"Time to decide."

I look wildly at Dr. Hale, but he turns away. I'm Dr. Purdy's patient now. Panicking, I slap through the pages. Page 81, that's a good one, looks like Jinn Fizz, the streaming Internet star. But no, the chin's not right. I feel for where my chin should be. There's just not a dimpled chin in there, I decide. Page 120, almond eyes, full lips, and an excellent genioplasty. No, not right. Page 163...

Then I notice Dr. Hale is standing next to me, pressing his hand over mine to stop the pages turning. "Don't decide right this second. Take a couple of days."

As they leave, Dr. Purdy says, "Two days then. I'm slotting you in for 10:15 on Tuesday. Either you pick one or I will."

I watch them go. My therapist says I'm frozen at the choice point. Like a rat in a maze, I have too many options, so I choose none.

But that's not it. There's only one choice. It's just not in the Book.

That night I sneak into Yaga's room. So she can tell me what I was Before. So she can look at the Book and pick out something close.

Because I know that Yaga doesn't tell the future. She tells the past, like she always said. The stuff of the world goes round and round, and if you look hard enough, you see that it carries the stories of all the things it's been. Yaga says that elements have long memories (that's elements, not elephants!). It means that all I ever was, still exists, somewhere. And maybe Yaga can find it.

I bring her a cup of water, but we leave the lights out so Nurse Lovett won't come snooping. In the moonlight, Yaga stares at the paper cup. Then she drinks the water.

"Some stories," she says, "don't go with paper cups." She takes my hand in hers, though I try to pull away, not liking to be touched.

She's got a grip on me, with her big hand like a bear trap. "Tell old Yaga what happened."

I open my mouth, just to see if Yaga is magic, and can conjure words from my throat. Nope. She's not that good.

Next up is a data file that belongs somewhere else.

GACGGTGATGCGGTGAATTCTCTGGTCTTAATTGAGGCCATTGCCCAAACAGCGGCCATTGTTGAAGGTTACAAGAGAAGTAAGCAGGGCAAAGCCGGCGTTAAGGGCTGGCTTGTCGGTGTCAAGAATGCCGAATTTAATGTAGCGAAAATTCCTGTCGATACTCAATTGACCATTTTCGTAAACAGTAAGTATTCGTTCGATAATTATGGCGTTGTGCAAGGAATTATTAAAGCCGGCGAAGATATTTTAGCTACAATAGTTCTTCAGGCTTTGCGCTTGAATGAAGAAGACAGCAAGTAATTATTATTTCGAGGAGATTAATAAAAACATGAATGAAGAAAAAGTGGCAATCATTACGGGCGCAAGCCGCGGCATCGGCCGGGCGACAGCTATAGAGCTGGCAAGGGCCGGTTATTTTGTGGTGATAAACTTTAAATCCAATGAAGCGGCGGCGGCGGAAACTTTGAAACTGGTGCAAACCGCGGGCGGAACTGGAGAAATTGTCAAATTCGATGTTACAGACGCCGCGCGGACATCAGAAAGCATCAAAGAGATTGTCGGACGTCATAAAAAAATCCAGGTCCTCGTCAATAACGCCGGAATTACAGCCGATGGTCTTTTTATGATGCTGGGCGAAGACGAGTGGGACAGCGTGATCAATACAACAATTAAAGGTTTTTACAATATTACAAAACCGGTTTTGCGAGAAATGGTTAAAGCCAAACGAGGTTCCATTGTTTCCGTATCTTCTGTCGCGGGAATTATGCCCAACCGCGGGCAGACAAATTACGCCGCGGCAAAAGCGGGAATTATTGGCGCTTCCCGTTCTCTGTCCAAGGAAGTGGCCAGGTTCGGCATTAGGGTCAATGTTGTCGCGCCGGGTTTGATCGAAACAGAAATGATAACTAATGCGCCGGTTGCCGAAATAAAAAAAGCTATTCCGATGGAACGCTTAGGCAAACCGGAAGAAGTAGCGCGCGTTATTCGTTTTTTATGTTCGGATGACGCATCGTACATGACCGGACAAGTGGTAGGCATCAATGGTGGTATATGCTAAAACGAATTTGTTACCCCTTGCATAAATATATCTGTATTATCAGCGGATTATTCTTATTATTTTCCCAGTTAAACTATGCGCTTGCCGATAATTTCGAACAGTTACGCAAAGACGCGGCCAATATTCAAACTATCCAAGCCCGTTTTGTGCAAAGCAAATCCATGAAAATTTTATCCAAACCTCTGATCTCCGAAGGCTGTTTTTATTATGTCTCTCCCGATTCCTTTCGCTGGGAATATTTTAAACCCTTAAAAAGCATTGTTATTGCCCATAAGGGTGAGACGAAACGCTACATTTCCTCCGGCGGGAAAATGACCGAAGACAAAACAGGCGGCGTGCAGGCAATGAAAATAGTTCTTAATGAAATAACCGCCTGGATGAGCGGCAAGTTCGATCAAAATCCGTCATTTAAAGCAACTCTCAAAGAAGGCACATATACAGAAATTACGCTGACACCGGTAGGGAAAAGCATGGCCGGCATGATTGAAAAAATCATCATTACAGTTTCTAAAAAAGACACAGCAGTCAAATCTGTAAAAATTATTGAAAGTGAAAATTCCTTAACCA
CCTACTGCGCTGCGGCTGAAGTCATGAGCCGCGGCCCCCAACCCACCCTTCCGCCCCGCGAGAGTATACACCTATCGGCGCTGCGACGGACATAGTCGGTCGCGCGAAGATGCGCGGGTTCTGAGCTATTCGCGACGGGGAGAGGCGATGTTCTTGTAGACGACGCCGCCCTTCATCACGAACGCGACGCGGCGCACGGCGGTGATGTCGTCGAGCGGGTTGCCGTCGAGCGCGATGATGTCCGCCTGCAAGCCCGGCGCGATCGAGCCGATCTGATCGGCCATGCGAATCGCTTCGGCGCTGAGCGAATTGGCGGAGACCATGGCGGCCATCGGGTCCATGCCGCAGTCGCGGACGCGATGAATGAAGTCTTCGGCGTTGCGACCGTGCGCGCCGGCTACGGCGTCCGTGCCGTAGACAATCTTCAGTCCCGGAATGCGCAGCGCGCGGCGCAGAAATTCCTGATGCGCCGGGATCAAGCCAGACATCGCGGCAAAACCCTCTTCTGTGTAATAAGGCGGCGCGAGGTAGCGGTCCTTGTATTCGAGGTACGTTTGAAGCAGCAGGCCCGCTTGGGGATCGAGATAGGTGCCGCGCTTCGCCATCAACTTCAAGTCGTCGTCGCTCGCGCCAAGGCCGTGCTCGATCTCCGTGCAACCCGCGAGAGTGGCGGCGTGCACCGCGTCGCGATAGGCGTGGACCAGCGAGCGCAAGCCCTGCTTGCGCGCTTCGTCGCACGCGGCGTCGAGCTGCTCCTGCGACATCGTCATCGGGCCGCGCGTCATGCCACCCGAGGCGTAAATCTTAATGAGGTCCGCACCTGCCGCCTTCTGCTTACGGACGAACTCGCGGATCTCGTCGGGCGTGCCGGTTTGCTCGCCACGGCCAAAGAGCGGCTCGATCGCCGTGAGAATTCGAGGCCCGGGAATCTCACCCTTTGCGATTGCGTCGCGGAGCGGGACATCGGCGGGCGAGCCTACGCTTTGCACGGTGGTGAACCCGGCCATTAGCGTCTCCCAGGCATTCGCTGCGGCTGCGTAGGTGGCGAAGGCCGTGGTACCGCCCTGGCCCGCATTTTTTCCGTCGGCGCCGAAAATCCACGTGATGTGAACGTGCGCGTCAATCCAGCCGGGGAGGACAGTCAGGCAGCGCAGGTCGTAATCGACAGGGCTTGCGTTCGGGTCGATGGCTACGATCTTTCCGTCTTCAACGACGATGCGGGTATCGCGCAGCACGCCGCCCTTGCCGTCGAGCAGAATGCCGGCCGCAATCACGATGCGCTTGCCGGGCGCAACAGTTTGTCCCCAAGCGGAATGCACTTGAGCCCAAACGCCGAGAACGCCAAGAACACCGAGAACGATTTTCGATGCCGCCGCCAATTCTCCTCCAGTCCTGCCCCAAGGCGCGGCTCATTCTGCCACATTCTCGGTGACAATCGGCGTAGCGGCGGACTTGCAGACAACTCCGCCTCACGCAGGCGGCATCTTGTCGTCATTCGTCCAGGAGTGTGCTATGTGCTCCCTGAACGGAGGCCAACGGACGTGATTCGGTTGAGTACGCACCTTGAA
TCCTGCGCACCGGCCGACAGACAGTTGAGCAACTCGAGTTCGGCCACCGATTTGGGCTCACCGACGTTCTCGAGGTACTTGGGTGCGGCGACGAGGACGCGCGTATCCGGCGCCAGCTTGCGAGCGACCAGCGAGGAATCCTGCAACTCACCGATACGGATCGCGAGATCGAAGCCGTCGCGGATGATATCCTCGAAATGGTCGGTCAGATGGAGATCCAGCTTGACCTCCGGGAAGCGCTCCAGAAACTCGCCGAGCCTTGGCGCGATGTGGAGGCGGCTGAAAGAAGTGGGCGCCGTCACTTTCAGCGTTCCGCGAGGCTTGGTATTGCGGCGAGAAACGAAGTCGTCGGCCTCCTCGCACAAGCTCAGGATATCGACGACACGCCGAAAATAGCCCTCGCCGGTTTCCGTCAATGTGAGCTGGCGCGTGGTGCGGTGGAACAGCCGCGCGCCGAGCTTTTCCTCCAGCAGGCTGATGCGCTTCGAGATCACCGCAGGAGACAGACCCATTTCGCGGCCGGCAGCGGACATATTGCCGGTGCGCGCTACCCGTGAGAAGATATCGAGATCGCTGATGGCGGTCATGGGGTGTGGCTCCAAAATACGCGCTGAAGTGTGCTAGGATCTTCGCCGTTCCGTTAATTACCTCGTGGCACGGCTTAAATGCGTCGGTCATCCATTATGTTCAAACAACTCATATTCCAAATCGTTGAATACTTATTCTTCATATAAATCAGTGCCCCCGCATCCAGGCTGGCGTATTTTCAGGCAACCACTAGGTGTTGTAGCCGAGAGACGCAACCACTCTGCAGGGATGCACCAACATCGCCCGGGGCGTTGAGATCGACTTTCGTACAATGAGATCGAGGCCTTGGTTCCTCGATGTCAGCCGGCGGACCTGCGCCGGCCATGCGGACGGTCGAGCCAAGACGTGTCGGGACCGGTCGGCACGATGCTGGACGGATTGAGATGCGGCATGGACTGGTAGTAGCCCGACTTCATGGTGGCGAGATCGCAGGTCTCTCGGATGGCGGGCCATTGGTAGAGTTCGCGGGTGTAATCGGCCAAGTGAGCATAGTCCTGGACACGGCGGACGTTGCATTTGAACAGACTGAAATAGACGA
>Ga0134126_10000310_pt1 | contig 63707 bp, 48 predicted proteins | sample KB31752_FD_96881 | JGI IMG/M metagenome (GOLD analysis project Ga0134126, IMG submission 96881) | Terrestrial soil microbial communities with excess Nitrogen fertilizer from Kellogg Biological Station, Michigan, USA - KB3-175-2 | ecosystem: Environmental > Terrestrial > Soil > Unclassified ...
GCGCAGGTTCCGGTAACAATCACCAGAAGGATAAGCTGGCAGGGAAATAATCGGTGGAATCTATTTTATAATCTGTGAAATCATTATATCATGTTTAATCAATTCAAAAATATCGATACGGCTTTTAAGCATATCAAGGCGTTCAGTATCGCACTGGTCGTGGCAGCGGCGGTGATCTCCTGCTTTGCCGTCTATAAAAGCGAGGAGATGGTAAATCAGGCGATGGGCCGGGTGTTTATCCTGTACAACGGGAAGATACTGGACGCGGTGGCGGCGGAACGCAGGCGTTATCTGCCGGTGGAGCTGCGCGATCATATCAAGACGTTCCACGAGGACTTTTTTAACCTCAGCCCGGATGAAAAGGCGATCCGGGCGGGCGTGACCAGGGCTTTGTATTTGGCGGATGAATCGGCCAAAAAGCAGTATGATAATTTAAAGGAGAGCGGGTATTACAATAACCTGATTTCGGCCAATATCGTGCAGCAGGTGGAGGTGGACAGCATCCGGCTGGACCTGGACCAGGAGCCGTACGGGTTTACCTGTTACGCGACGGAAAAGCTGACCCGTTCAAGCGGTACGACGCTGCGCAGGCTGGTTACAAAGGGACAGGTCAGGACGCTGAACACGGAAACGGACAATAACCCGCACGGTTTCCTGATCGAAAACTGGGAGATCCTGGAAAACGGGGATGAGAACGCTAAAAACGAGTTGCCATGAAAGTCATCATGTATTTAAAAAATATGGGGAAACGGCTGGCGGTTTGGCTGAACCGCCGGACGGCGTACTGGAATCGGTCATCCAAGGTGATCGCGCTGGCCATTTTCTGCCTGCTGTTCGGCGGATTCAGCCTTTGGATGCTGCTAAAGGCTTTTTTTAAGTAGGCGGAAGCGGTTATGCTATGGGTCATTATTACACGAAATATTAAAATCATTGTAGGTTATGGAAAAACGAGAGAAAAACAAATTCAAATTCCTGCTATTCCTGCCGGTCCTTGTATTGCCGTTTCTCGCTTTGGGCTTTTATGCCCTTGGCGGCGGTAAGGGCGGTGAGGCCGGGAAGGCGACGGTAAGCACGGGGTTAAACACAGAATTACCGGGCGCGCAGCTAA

"Tell me," she says again, and her face relaxes into itself and the wrinkles deepen, making new gullies in her flesh. She gazes at me a long time. It's the first time I can remember somebody looking at me so long and not tensing up.

I follow the lines of her face from one trough to the next, life lines pressed into a pattern that comes from hard living, and lots of it. I get lost there, all those topo lines, all that life. But Yaga is patient, and waits with me. Sometime during the night my eyes heat up and water collects along the places where I used to have eyelashes. (That would be the lacrimal glands in action, crucial for good eye lubrication.)

Yaga nods when the tears start moving down my face. "That the water we been lookin' for," she says.

Then the story comes pouring out. About the young girl and what happened. How they came that night to her house, and when her father wouldn't tell them what they wanted to know, they started to beat her, but just her face. Then her father started saying things, but it wasn't what they wanted to hear, and they bashed her face some more. The back of her head slammed against the floor every time they struck her face. They used a bookend on her forehead, chin, and cheekbones. There went those infraorbital rims, among other things. She couldn't see by then, but she heard her father sobbing, and then heard the other thing. Somehow her father got ahold of one of their guns, and he turned it on himself, and the noise came, of the gun. They did stop beating her then. If she could remember any of this, she would remember that he killed himself to make them stop. And if she could remember anything, she would remember that if it wasn't for her, her father would still be alive.

Yaga dries my eyes. "Your father's dead. But your mother, she out lookin' for you, every day."

I bury my face in the cleft of her breasts, and, my nose next to all those quarters, I cry and cry.

"Yes," Yaga croons. "To watch a parent die, that very hard." After a time she went on, "Only thing worse, be to watch a child die."

I've brought the Book with me. I put her hand on the pages and urge her to turn them.

She doesn't even glance at it. "It not in the the Book," she says. "It in here." She lays her hand against my face. "It always be there."

My own hand goes on top of hers, so there's two layers of hands on my face, like the dermis and epidermis that once were. But Yaga says, it's in there. My face. Things remain. Or at least they remember. For the first time since I came to the clinic, I smile.

At least I think it was a smile.

I gather up the Book. As I turn to leave, I notice that Yaga's got a shopping bag under her bed. I can just see the brown head of a teddy bear with stuffing coming out the back.

So she found it. This Yaga, she's good at finding things.

Everybody's screaming. Why do people scream in a crisis? Women scream, men holler. It's just one of those questions I've got stuffed in my head.

What are they screaming about? All that water.